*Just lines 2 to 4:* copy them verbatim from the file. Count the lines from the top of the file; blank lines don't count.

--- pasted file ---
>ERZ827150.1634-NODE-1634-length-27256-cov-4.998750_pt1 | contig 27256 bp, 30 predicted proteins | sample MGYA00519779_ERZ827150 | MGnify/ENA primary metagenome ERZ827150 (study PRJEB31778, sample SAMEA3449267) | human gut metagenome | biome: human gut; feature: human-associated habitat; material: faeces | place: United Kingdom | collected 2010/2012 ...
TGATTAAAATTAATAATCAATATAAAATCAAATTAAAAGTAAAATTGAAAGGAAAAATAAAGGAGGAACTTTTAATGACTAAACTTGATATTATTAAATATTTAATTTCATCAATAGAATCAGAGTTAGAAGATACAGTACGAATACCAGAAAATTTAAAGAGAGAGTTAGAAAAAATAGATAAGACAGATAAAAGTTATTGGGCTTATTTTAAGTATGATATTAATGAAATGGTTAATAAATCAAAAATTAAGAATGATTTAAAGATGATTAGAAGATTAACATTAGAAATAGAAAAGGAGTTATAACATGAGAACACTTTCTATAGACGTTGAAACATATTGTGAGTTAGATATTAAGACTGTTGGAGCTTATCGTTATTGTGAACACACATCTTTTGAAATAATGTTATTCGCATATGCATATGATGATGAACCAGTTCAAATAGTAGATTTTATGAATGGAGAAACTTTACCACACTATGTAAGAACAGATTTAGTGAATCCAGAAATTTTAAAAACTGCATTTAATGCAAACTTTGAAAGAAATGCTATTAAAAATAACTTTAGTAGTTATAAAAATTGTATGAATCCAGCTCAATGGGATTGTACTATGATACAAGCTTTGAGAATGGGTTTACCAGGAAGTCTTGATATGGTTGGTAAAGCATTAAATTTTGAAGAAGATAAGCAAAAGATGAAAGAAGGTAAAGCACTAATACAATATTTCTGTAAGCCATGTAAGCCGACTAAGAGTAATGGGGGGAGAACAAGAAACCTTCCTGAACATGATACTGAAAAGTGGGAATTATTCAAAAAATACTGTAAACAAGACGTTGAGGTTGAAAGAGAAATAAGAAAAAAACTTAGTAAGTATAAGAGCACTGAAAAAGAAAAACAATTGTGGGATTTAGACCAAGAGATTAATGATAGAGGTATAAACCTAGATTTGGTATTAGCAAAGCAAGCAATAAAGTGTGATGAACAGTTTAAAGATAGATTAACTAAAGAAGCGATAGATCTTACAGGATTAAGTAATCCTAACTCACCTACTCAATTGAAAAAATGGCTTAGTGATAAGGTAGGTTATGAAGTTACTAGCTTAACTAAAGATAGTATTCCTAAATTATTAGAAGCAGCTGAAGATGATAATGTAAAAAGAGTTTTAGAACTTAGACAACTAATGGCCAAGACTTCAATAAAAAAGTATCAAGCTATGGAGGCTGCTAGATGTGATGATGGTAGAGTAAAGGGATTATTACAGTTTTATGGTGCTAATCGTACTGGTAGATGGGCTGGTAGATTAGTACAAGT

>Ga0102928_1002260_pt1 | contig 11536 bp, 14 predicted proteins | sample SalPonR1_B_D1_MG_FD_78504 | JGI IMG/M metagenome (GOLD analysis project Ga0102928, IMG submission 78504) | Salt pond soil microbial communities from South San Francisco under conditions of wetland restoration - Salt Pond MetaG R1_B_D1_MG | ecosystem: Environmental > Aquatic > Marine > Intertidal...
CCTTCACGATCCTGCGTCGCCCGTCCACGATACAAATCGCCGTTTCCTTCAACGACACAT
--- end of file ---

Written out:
TGATTAAAATTAATAATCAATATAAAATCAAATTAAAAGTAAAATTGAAAGGAAAAATAAAGGAGGAACTTTTAATGACTAAACTTGATATTATTAAATATTTAATTTCATCAATAGAATCAGAGTTAGAAGATACAGTACGAATACCAGAAAATTTAAAGAGAGAGTTAGAAAAAATAGATAAGACAGATAAAAGTTATTGGGCTTATTTTAAGTATGATATTAATGAAATGGTTAATAAATCAAAAATTAAGAATGATTTAAAGATGATTAGAAGATTAACATTAGAAATAGAAAAGGAGTTATAACATGAGAACACTTTCTATAGACGTTGAAACATATTGTGAGTTAGATATTAAGACTGTTGGAGCTTATCGTTATTGTGAACACACATCTTTTGAAATAATGTTATTCGCATATGCATATGATGATGAACCAGTTCAAATAGTAGATTTTATGAATGGAGAAACTTTACCACACTATGTAAGAACAGATTTAGTGAATCCAGAAATTTTAAAAACTGCATTTAATGCAAACTTTGAAAGAAATGCTATTAAAAATAACTTTAGTAGTTATAAAAATTGTATGAATCCAGCTCAATGGGATTGTACTATGATACAAGCTTTGAGAATGGGTTTACCAGGAAGTCTTGATATGGTTGGTAAAGCATTAAATTTTGAAGAAGATAAGCAAAAGATGAAAGAAGGTAAAGCACTAATACAATATTTCTGTAAGCCATGTAAGCCGACTAAGAGTAATGGGGGGAGAACAAGAAACCTTCCTGAACATGATACTGAAAAGTGGGAATTATTCAAAAAATACTGTAAACAAGACGTTGAGGTTGAAAGAGAAATAAGAAAAAAACTTAGTAAGTATAAGAGCACTGAAAAAGAAAAACAATTGTGGGATTTAGACCAAGAGATTAATGATAGAGGTATAAACCTAGATTTGGTATTAGCAAAGCAAGCAATAAAGTGTGATGAACAGTTTAAAGATAGATTAACTAAAGAAGCGATAGATCTTACAGGATTAAGTAATCCTAACTCACCTACTCAATTGAAAAAATGGCTTAGTGATAAGGTAGGTTATGAAGTTACTAGCTTAACTAAAGATAGTATTCCTAAATTATTAGAAGCAGCTGAAGATGATAATGTAAAAAGAGTTTTAGAACTTAGACAACTAATGGCCAAGACTTCAATAAAAAAGTATCAAGCTATGGAGGCTGCTAGATGTGATGATGGTAGAGTAAAGGGATTATTACAGTTTTATGGTGCTAATCGTACTGGTAGATGGGCTGGTAGATTAGTACAAGT

>Ga0102928_1002260_pt1 | contig 11536 bp, 14 predicted proteins | sample SalPonR1_B_D1_MG_FD_78504 | JGI IMG/M metagenome (GOLD analysis project Ga0102928, IMG submission 78504) | Salt pond soil microbial communities from South San Francisco under conditions of wetland restoration - Salt Pond MetaG R1_B_D1_MG | ecosystem: Environmental > Aquatic > Marine > Intertidal...
CCTTCACGATCCTGCGTCGCCCGTCCACGATACAAATCGCCGTTTCCTTCAACGACACAT